NEUROSCIENTISTS BUILD A TOOL TO “READ THE MIND” IN REAL-TIME
Understanding how we learn and remember means measuring and decoding the activity patterns of complex circuits in our brain. The lab of Fabian Kloosterman has developed a new method to measure and interpret brain activity in real-time. Their solution is a real game-changer for studies on memory and other complex brain processes.
At the very basis of the complex processes taking place in our brain, lies the signaling between neurons, resulting in specific neuronal activity patterns. Only by understanding the meaning of these patterns can scientists unravel their link to behavior and thought.
The neuronal activity patterns in the hippocampus are of great interest to both scientists and clinicians, because this brain area is important to memory. We know that for every new experience, a walk in a new city for example, there is a unique pattern of neuronal activity that represents that experience—a brain spatial map if you like, created by designated place cells in the hippocampus. Where it gets really interesting, is that the same pattern comes into play for the memory of this walk, even when resting or sleeping.
Detecting the neuronal activity patterns of these brief moments of so-called replay is very challenging, explains prof. Fabian Kloosterman:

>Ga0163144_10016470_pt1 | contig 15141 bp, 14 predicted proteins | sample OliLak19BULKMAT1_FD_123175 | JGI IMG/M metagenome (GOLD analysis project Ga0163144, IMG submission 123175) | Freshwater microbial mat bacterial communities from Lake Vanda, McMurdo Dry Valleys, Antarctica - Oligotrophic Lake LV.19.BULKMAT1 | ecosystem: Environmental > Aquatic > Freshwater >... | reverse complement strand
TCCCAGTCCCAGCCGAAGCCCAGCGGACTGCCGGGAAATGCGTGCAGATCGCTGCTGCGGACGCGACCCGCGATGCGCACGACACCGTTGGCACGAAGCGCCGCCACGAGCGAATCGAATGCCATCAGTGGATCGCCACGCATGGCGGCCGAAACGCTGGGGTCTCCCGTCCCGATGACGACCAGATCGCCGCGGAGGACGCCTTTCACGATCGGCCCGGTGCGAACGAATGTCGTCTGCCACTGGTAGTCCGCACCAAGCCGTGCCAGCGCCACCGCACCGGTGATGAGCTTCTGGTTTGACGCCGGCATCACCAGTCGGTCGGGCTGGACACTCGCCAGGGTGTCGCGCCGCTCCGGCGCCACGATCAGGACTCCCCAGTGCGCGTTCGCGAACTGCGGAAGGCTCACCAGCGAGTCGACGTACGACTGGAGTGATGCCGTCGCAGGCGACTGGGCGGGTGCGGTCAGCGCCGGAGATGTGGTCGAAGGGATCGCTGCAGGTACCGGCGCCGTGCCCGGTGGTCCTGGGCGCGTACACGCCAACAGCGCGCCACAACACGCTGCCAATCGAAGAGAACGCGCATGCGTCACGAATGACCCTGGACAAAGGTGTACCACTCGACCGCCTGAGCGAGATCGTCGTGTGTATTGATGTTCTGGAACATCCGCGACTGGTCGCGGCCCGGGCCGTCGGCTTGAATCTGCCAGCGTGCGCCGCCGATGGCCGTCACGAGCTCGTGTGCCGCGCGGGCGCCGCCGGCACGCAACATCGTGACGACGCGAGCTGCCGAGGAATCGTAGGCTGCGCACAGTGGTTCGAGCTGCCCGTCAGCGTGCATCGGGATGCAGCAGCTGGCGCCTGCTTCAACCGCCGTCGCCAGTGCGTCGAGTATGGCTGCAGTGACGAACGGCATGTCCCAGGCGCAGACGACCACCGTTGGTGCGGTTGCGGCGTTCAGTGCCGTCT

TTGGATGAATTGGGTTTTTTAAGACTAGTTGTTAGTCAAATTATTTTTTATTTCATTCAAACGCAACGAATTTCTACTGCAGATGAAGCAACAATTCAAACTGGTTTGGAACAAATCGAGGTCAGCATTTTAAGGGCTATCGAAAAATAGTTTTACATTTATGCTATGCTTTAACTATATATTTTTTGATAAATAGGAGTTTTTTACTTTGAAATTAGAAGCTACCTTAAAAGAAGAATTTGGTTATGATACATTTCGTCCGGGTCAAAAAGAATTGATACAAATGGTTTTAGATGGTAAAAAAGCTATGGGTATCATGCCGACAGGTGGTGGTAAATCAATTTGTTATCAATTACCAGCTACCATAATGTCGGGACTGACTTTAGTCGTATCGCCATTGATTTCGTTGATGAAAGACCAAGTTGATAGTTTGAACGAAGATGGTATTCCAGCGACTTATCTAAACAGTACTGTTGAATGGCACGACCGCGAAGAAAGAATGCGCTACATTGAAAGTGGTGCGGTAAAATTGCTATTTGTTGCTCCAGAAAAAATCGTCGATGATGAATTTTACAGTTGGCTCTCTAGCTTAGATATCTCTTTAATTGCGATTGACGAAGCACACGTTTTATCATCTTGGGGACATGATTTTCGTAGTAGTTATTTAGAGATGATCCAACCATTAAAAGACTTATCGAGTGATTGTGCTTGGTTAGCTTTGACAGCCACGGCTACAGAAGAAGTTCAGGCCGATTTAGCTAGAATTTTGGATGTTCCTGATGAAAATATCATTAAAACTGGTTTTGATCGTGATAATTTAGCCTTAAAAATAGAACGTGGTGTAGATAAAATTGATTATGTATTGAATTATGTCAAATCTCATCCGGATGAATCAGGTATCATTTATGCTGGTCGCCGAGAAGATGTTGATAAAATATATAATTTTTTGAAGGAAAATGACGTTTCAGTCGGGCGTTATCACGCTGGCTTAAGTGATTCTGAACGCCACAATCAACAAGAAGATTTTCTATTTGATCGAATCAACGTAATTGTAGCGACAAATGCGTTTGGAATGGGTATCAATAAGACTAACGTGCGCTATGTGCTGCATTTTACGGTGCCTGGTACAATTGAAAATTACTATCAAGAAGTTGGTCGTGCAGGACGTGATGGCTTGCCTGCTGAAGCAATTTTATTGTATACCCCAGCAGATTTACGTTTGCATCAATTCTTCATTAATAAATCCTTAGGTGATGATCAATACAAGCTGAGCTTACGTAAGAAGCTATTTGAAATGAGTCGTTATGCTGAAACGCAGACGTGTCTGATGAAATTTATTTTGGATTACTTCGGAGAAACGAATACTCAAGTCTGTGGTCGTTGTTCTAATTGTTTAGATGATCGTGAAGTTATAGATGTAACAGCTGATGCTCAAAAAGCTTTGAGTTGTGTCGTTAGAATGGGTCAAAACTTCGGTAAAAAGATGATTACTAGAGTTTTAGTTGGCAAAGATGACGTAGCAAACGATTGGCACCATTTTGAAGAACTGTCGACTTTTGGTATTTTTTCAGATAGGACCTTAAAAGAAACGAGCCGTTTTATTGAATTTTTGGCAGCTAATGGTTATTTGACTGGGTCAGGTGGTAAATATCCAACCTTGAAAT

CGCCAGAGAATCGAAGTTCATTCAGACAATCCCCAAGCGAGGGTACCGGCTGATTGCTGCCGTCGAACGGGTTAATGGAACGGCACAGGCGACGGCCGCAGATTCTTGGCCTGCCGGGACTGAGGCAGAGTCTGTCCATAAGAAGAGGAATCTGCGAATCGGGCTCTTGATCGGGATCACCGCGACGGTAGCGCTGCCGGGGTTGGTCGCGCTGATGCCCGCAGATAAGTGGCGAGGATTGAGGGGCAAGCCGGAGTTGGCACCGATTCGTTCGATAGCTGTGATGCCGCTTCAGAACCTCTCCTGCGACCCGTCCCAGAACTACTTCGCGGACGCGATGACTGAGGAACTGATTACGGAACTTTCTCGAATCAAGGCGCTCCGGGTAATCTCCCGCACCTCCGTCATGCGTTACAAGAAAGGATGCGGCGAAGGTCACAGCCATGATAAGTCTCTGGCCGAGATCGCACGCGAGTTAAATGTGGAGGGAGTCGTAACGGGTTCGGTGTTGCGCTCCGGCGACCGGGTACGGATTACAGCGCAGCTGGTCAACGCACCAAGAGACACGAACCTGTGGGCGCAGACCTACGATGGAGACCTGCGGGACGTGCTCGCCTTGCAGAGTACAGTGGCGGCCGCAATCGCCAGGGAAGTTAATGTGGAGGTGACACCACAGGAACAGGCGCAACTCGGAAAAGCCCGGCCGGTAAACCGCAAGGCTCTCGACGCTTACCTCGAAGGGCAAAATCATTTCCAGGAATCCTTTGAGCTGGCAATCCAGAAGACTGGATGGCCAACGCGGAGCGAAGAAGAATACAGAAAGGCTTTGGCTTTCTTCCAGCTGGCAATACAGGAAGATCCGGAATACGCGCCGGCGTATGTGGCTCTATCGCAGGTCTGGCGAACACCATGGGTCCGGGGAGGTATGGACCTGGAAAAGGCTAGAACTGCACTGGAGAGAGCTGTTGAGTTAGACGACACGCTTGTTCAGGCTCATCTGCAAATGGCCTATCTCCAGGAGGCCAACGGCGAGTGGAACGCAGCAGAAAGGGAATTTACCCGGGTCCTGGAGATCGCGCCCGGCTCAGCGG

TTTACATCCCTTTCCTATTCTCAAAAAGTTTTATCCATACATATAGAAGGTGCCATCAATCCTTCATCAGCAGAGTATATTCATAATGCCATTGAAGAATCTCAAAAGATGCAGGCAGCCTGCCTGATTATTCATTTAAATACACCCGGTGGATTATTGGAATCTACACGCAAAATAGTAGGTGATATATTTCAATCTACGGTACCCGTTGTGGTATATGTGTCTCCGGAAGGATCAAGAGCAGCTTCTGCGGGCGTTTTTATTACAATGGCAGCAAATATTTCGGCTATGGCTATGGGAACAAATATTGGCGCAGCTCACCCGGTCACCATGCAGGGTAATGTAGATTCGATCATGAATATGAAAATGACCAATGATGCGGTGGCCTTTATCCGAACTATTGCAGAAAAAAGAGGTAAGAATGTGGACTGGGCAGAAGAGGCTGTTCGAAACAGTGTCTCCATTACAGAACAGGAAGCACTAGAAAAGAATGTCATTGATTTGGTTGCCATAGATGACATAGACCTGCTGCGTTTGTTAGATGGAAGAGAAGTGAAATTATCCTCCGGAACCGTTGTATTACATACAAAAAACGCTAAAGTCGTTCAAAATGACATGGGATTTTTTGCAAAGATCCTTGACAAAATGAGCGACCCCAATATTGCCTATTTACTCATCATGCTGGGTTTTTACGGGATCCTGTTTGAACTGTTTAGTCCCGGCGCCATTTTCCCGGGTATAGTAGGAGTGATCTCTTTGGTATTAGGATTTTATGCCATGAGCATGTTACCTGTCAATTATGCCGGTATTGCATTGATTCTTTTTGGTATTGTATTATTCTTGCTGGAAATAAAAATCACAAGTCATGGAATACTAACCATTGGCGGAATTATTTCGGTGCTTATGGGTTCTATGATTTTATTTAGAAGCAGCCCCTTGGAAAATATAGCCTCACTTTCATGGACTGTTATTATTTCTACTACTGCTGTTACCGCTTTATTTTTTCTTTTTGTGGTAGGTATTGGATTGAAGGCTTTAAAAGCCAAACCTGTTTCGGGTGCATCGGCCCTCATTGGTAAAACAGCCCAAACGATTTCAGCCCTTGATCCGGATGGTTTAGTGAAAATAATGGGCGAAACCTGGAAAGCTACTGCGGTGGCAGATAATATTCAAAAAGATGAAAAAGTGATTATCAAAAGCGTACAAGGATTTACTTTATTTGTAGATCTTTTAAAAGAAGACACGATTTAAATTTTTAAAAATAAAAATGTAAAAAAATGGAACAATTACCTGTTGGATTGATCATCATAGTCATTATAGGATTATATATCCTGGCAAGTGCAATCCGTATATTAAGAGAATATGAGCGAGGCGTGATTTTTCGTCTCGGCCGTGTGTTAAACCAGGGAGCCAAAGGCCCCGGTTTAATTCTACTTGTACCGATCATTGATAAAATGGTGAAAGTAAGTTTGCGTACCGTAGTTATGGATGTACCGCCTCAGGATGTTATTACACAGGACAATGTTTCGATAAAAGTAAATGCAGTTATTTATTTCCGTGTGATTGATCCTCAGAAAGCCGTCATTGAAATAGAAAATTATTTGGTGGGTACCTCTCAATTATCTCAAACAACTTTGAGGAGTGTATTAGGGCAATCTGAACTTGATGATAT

“The algorithms to map the activity of a large number of neurons often have high computational demands and generally require a large amount of data. This is an issue, because to really link specific neuronal activity patterns to behavior, or the memory of behavior, we need to be able to manipulate neuronal circuits in real-time.”
“We want to be able to read out patterns of activity in real-time, which means decoding information from a large amount of neurons, but in an extremely short time,” explains Davide Ciliberti, first-author of the study. To make this technically feasible, the team devised a new system that detects spiking patterns online with minimal computational delays.
The software framework—aptly named Falcon, after the fastest moving creature on earth—was validated in an experimental setup with rats exploring a maze.
Ciliberti: “Each 10 milliseconds of data is translated into an estimate of where the animal is on the maze. If you would do this when the animal is moving, you can track exactly where the animal is, just by looking at the neuronal activity pattern in the hippocampus. When the animal is resting, instead of a real position you extract the remembered or imagined position on the maze.”
Previously, computing such estimates was done offline and retrospectively, but Falcon allows to move all of this into a real-time scenario.
“Our ready-to-use brain-computer interface is unique, as it enables us to selectively manipulate specific neuronal activity sequences at a millisecond timescale,” says Kloosterman. “It’s a big step forward towards a deeper understanding of how spontaneous and subconscious brain activity patterns mediate learning and long-term storage of new information. In the long run, this could help us understand and treat conditions triggered by specific memories, for example post-traumatic stress disorder.”